Would you read the Bible if there were pictures? And not just some janky cartoon of Daniel getting thrown into the lions’ den — we’re talking minimalist design engineered for hipsters.
The startup Alabaster is betting that young people, often averse to religion, will delve into Scripture… if it’s presented in an aesthetically pleasing form.
Others are doing the same for the Bhagavad Gita, the Talmud, and classic works of literature.
A way for millennials to keep the faith?
Updates to the presentation of the Bible and other religious texts aren’t new.
“Every generation demands its own prayer book,” Rabbi Hara Person tellsCrain’s New York.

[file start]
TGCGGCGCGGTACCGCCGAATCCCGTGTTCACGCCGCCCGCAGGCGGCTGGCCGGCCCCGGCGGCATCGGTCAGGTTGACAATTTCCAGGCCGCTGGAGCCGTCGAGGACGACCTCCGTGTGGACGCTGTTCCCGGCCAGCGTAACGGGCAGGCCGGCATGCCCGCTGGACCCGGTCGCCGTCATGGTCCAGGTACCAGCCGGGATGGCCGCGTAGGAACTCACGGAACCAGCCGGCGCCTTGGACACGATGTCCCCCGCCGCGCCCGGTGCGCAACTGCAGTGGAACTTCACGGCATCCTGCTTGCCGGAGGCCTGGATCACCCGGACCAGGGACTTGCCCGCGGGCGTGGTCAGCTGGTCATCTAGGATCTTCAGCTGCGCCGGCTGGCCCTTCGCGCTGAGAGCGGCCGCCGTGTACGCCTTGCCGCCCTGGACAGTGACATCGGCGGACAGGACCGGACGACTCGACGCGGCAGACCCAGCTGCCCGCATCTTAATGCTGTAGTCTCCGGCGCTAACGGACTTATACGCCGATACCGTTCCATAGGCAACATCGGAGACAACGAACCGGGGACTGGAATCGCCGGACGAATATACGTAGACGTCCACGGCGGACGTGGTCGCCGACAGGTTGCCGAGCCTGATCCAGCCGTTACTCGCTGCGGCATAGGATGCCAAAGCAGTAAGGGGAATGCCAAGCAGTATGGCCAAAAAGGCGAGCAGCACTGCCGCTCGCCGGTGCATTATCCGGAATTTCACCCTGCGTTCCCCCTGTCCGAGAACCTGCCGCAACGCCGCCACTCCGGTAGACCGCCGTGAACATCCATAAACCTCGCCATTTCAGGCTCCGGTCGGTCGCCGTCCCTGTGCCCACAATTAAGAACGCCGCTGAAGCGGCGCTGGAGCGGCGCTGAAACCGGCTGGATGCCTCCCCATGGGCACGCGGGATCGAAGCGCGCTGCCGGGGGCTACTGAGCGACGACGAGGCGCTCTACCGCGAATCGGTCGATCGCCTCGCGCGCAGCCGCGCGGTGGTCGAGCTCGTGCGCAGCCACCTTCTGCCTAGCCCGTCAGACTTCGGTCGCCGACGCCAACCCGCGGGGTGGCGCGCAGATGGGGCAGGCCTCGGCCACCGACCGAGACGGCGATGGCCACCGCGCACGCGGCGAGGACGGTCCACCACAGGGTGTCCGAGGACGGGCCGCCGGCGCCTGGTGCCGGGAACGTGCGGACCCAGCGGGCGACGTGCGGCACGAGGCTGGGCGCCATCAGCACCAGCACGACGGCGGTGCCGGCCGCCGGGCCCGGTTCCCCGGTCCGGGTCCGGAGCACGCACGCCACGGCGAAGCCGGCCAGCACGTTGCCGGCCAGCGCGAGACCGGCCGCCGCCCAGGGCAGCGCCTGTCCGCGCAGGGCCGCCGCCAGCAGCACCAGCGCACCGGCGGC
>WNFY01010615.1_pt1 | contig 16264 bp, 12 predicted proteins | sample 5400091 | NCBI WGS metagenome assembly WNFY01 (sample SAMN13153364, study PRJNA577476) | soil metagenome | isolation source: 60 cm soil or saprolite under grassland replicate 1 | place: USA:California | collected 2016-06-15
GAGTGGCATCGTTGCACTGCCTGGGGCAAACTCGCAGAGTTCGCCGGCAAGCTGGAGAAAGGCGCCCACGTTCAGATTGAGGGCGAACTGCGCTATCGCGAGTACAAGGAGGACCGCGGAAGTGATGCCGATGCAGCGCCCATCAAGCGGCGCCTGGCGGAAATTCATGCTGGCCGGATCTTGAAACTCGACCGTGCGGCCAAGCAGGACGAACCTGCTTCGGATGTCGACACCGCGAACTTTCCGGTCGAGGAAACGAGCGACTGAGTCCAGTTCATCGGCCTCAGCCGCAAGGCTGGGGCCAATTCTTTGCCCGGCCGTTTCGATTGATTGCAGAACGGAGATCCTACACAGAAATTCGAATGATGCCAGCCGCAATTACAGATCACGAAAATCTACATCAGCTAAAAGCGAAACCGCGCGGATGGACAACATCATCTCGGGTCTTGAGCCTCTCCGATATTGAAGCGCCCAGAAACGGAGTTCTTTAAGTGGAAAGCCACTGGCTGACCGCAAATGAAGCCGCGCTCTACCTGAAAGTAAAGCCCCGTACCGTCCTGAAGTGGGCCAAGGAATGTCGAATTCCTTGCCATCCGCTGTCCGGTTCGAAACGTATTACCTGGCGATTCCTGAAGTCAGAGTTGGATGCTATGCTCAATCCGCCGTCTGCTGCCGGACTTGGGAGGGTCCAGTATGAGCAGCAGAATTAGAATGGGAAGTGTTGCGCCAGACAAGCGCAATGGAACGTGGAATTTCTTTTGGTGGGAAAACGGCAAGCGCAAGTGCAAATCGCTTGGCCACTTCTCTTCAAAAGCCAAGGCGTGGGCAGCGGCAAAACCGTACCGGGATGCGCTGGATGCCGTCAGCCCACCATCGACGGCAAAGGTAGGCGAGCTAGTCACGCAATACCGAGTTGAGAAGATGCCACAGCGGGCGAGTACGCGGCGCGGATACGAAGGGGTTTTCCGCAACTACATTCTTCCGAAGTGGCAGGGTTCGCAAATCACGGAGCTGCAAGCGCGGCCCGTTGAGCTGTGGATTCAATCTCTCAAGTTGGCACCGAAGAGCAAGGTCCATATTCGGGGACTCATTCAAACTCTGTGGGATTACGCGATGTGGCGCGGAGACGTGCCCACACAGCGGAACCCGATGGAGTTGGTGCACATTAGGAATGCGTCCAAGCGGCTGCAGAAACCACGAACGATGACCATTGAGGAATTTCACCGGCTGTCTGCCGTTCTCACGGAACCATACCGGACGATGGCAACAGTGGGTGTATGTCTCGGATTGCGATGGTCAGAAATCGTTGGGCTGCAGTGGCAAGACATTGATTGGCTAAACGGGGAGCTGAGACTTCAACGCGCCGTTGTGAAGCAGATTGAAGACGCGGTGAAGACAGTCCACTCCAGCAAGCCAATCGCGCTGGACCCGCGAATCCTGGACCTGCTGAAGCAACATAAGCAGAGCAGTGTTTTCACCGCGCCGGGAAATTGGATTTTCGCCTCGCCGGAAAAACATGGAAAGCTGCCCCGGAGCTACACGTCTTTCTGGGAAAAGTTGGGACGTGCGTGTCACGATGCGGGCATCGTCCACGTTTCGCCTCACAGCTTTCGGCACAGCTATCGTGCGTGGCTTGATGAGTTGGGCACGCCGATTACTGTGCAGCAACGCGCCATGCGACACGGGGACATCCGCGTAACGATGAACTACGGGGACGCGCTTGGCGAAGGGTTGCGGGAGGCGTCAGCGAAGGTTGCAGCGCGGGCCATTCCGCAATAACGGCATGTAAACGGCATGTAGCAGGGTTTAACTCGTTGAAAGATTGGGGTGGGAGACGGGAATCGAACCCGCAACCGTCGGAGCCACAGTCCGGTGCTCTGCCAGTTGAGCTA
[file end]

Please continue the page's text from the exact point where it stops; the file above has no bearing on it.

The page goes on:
Plus, there are Bibles for other niche groups, including firefighters and golfers.
But Alabaster sees its artsy, minimalist Bibles appealing to a large group — a younger generation that, in the same way it favors craft coffee and craft beer, wants something high-quality and “authentic.”
The issue with copyright infringement
Despite the age of the Bible — and the belief by many that it was divinely inspired — many translations of scripture are copyrighted. So Alabaster had to get permission from a publishing company.
But plenty of classical works lose their copyrights over the years. In fact, after a 21-year freeze, the U.S. introduced new titles into the public domain — every work produced in the U.S. in 1923, including poems by Robert Frost and works by Willa Cather.
Now, every passing year will feature the introduction of more literature and music.
So get started on that cubist coffee table book portrayal of Frost’s “Stopping By Woods on a Snowy Evening.”